It Was A Bad Day (But I’m Grateful)


Today was a bad day. It still is – I can see all the hallmarks of spiralling downwards. I can’t find the pen in my bag and I get immediately, deeply frustrated, so I tip the bag upside down, scattering the contents everywhere. I couldn’t find the words to say goodbye to my colleagues, and I accomplished nothing all day, because I was simultaneously floating outside myself and feeling panicked, and wanting the pain of a cigarette lighter to ground me. I feel completely exhausted and tearful, but I know I’ve had more than enough sleep. I’m just overwhelmed.

R is going to see Jen tomorrow. I was in the office with his assistant while she made the appointment. They’ll talk about me – they always talk about me. Either outcome of their session is going to be bad – if she hears again that I’m struggling and still doesn’t reach out, or if she does contact me and all those messy painful emotions get triggered again. But imagining their conversation is the worst.

“Yeah, apparently she expected me to call her after Anna quit, and she got pretty upset and told me I wasn’t being supportive enough, so I just went ‘okay, I need to take a step back from this’.”

“I’m so sorry you’ve had to deal with that, Jen – she’s being really unreasonable.  That’s unfair after everything you’ve done for her. She’s just pushing everyone away at the moment. If she doesn’t want help there’s nothing we can do about it.”

I hate being in limbo. I hate that I won’t know what he’s told her, and I hate that I’ll be back to waiting and wondering about an email that’ll probably never come.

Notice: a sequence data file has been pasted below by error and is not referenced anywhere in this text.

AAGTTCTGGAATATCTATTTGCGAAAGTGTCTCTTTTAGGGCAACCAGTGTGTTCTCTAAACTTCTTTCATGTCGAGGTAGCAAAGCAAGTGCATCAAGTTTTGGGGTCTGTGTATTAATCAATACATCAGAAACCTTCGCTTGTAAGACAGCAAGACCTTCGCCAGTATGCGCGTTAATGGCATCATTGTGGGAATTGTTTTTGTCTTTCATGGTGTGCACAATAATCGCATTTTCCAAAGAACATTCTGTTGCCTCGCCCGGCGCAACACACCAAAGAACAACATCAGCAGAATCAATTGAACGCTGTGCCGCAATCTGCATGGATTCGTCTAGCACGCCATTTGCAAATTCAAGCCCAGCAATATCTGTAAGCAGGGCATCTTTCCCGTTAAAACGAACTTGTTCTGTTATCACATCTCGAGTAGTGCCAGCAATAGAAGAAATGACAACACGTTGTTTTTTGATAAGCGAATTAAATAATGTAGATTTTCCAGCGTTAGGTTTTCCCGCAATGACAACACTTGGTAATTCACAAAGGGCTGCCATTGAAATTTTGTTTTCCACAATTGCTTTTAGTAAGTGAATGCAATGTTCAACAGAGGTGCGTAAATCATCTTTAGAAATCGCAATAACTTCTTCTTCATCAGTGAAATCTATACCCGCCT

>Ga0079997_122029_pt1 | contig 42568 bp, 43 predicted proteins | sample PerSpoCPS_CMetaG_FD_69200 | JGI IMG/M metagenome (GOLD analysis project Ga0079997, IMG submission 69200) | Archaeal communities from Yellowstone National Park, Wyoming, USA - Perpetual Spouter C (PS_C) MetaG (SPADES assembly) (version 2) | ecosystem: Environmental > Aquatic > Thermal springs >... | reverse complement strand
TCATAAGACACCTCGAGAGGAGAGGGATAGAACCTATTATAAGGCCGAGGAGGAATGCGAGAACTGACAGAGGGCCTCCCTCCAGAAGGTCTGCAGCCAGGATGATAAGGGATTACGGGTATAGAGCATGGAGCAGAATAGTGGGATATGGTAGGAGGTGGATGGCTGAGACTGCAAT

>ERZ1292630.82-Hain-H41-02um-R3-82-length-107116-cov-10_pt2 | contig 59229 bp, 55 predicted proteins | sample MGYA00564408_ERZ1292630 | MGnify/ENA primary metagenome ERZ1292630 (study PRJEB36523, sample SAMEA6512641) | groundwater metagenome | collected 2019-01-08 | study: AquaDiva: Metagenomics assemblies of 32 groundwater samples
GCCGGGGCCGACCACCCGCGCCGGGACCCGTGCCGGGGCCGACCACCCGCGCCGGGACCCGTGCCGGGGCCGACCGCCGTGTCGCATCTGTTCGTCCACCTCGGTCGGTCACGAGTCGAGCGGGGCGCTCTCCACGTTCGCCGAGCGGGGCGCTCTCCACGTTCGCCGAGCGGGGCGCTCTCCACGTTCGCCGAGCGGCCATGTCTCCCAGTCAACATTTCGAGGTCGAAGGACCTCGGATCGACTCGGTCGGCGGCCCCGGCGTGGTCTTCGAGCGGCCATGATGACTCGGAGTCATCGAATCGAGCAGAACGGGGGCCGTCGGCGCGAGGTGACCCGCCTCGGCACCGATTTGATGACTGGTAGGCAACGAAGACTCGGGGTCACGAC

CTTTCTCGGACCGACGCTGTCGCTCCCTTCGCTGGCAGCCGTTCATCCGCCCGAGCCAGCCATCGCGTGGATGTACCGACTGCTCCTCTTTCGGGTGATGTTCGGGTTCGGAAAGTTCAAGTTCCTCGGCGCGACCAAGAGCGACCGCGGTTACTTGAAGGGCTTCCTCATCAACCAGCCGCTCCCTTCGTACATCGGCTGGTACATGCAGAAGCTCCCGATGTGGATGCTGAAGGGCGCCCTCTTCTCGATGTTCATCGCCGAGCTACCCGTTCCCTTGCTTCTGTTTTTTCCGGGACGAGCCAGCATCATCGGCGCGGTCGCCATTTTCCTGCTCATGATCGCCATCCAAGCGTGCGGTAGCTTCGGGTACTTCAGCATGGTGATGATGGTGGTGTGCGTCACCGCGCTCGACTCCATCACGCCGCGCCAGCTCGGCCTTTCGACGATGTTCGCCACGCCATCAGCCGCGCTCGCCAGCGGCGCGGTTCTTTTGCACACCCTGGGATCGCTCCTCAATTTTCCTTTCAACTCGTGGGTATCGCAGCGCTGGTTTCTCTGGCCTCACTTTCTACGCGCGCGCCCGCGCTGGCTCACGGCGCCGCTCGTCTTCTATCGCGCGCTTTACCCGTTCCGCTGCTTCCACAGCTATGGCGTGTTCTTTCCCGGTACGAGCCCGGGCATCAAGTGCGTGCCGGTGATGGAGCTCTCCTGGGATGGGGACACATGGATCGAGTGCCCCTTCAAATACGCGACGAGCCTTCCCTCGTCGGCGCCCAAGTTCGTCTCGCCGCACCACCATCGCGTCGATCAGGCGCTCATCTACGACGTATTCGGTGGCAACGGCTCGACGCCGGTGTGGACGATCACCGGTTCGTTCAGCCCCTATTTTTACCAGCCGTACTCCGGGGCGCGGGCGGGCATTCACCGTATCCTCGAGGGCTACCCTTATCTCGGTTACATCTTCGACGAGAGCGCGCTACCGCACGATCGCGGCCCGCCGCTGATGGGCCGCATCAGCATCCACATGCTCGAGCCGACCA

Kind of the way I was waiting today. I was so desperate to hear about the new psychiatrist, just so I know. Can she see me? Do I have to go back to searching, again? But, nothing.

And then I found out that one of the managers at work, one of my two “Jewish mamas”, is leaving in June, on bad terms with R. Obviously this time it has nothing to do with me, but still. Everybody is leaving. She’s been such an important maternal presence in my life. When I had surgery last year, she was one of only 3 people who knew. After I was discharged, she helped me dress, drove me two hours to my first follow-up appointment, came in to sit with me while the dressings were changed, never once flinching at the wounds, then took me home and put me to bed. I can always go to her with anything, and she’s never afraid to talk to me. She hugs me, close, holds my face in her hands while she kisses my forehead, touches my arm and rubs my back. She tells me I’m funny as hell, smart, gorgeous, and she cares about me. And she’s going.

But all of this is still in my head. I say the words – she’s going – and my brain knows this is a bad thing, that it hurts, but I don’t feel it hurting. I feel empty, and flat.

At lunch, I went to the park with Everest. Normally a friend or two would come along, but today I was by myself. Everest was scared, and I was sitting cross-legged holding her, trying to comfort her, when a little Russian boy came and sat down, cross-legged, in front of me. And we talked.

He was very mature and self-possessed, with an amazing ability to hold a conversation and ask appropriate questions, but he had that beautiful innocence, too, with a touch of little-boy bashfulness. I felt very connected and grounded, sitting on the grass in the sunshine, looking into the eyes of this little stranger and talking about pets and loss, love and family. He called his babushka over to us, and we moved into a little semi-circle. She took Everest onto her lap and tucked her completely underneath her shirt, against her skin, and Everest calmed.

You must have the magic touch,” I told her.

I have it, the magic. Children and dogs. They never cry when they are in my arms.”

He made me a bracelet out of small yellow rubber bands and slipped it on my wrist, then decided we should put it on my key chain. He told me solemnly that I could never take it off, and equally solemnly, I promised him that I wouldn’t. He was so disappointed when I eventually told him I had to leave, half an hour after my lunch break was finished. He reached out as if to shake my hand, but when I took it, he just held it.

You are very pretty,” he told me.

I’m grateful to them both. The rest of my day was bad, but my time with them was simple, and good.